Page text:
RATHER like the dive suit worn by Dustin Hoffman in The Graduate, Daniel Pennac conveys the story of an entire lifetime from the perspective of his body.
Translated by Alyson Waters
From childhood to old age, it is only via the senses and physical happenings — welts, scars, emissions, muscle building — that we receive intimations of what is happening in the greater picture.
This is a narrative that is enticingly, rivetingly oblique.
When we meet our young protagonist, his beloved father is dying, and the more he fades away, the more the six-year-old boy feels himself becoming insubstantial too.
His mother, who never wanted the boy, is either distant or spiteful.
“Look at you!” she shouts, forcing him to stare at himself in the mirror, “you are nothing!”
It is only thanks to Violette, the boy’s caregiver, that he thrives at all.
“Violette is my house. She smells of wax, vegetables, burning wood, black soap, bleach, aged wine, tobacco and apples.”
Violette encourages him to exercise and his increasing physicality gives him the necessary materiality to ground a feverishly imaginative mind.
Aware that the boy has become fearful after a humiliating episode at a scouts’ camp, his father teaches him that prudence is the intelligence of courage.
“We must make an effort to believe our senses,” his Papa says, trying to ground the boy.
Another time he tells him, “every object is first and foremost an object of interest”.
So his son learns to focus on tangible things. Like his body.
Luckily, the boy is intelligent and a quick learner.
Violette also gives him more practical help by teaching him about “auditory anaesthesia”, a skill that will come in useful later.
We share every growing pain, leak, and emission through puberty, until he joins the Resistance, where his health, surprisingly, is perfect for the duration of the war.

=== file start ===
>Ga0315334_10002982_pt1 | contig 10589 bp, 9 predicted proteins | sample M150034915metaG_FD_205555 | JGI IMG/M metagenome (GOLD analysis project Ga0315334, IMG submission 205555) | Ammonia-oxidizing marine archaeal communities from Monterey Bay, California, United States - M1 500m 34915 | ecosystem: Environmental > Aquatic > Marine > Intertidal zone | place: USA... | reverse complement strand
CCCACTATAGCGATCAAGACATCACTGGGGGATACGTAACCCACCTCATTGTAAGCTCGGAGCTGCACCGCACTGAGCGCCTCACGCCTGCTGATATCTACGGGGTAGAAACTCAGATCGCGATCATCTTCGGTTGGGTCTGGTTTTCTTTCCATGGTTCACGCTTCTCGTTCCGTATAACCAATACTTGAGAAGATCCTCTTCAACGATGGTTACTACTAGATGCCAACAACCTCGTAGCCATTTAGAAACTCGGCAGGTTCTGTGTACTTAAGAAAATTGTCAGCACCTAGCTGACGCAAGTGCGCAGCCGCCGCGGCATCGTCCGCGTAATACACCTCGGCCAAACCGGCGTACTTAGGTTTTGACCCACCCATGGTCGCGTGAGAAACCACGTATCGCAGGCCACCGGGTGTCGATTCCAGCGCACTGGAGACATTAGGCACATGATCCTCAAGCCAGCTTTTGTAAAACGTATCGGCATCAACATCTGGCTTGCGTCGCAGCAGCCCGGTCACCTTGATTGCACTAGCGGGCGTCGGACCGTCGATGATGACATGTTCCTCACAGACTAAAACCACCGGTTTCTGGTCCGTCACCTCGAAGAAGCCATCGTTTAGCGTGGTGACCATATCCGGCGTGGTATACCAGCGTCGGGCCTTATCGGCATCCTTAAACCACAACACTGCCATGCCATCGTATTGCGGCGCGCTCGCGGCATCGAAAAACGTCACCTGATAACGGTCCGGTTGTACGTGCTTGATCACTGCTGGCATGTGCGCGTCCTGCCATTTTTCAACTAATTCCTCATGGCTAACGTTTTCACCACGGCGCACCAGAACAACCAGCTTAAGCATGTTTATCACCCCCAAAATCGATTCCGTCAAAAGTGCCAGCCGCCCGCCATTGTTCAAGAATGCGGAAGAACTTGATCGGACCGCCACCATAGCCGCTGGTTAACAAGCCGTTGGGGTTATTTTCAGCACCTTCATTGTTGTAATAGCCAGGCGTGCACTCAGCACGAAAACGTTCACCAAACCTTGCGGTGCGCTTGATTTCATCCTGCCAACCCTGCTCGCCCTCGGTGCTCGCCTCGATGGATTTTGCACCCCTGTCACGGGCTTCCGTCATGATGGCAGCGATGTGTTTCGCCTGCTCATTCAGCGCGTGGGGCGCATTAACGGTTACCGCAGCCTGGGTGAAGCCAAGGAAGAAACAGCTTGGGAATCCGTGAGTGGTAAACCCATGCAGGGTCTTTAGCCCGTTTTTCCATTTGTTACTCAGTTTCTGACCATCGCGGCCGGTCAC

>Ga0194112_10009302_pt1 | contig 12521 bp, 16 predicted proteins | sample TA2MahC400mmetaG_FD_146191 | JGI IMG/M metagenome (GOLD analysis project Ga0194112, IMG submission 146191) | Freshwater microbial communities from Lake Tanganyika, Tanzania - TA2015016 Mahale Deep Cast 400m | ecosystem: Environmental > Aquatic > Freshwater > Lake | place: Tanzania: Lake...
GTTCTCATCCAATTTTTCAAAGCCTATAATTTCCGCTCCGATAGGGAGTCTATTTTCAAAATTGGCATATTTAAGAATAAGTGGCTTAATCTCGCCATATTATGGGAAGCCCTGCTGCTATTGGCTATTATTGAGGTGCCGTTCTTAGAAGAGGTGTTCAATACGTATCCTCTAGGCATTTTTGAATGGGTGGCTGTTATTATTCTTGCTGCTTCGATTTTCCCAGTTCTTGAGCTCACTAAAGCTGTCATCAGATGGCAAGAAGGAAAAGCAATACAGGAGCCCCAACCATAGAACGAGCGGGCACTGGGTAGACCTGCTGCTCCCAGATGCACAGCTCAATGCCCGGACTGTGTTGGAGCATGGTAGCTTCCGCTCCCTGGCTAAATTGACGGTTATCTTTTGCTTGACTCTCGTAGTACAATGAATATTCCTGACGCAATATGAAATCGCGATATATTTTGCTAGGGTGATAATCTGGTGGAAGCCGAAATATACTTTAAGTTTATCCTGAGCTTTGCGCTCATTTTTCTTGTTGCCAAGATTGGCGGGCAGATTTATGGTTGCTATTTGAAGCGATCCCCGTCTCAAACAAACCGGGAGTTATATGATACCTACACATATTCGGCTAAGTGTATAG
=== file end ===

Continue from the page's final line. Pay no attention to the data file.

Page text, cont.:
“For us, it was our minds that were mobilised,” he says (unlike conscripted soldiers, who were often struck down with dysentery and the like).
Sex is a surprise birthday present when it finally occurs.
“We spent the entire night in love,” he writes.
When he asks his comrade, the war-doctor, Fanche, why she likes fat men, she says: “It’s like making love to a cloud!”
A solitary child and an internal adult, he is “both persecutor and persecuted” by his own obsessions with his body and health.
It is Pennac’s humour and lightness of touch as well as vivid imagery that helps the story to transcend his endearing hypochondria: “I will never again see the chestnut bloom. Since when have you cared about chestnuts, fool?”
When he is 14, Violette observes that “watercress has grown around your fountain”, while Suzanne, his lover from Quebec, tells him that “an accent expresses the way we eat a language”.
Every writer has a particular strength when it comes to the senses. In Pennac’s case, it is olfactory, although Violette, Papa, and Suzette impact his senses through gesture and vocal expression. His wife Mona, on the other hand, after the intensity of their initial physical passion, is barely present, except via the occasional comment or suggestion that registers.
His childhood friend Ti-Joe is a much more concrete presence in later life.
But when Pennac’s attention is captured, it is riveted: For example, the topography of a facial expression is described as “almost one of disgust — nostrils pinched, lips pursed, eyebrows knitted, face squished”.
In spite of frequent and graphic scatological or sexual descriptions, it is interesting that the narrator nevertheless comes across as essentially a cultured and cerebral individual. In passing, he mentions Pliny, Louise Labé, Montaigne, Dostoevsky, Proust, Montesquieu, Stendhal, and Rimbaud.
Many of his observations come from these sources. “Desire grows as the object of desire withdraws,” he quotes from Pierre Corneille’s Polyeucte.
Beautifully translated by Alyson Waters, this is an eloquent, compelling story about what it means to be a human being.
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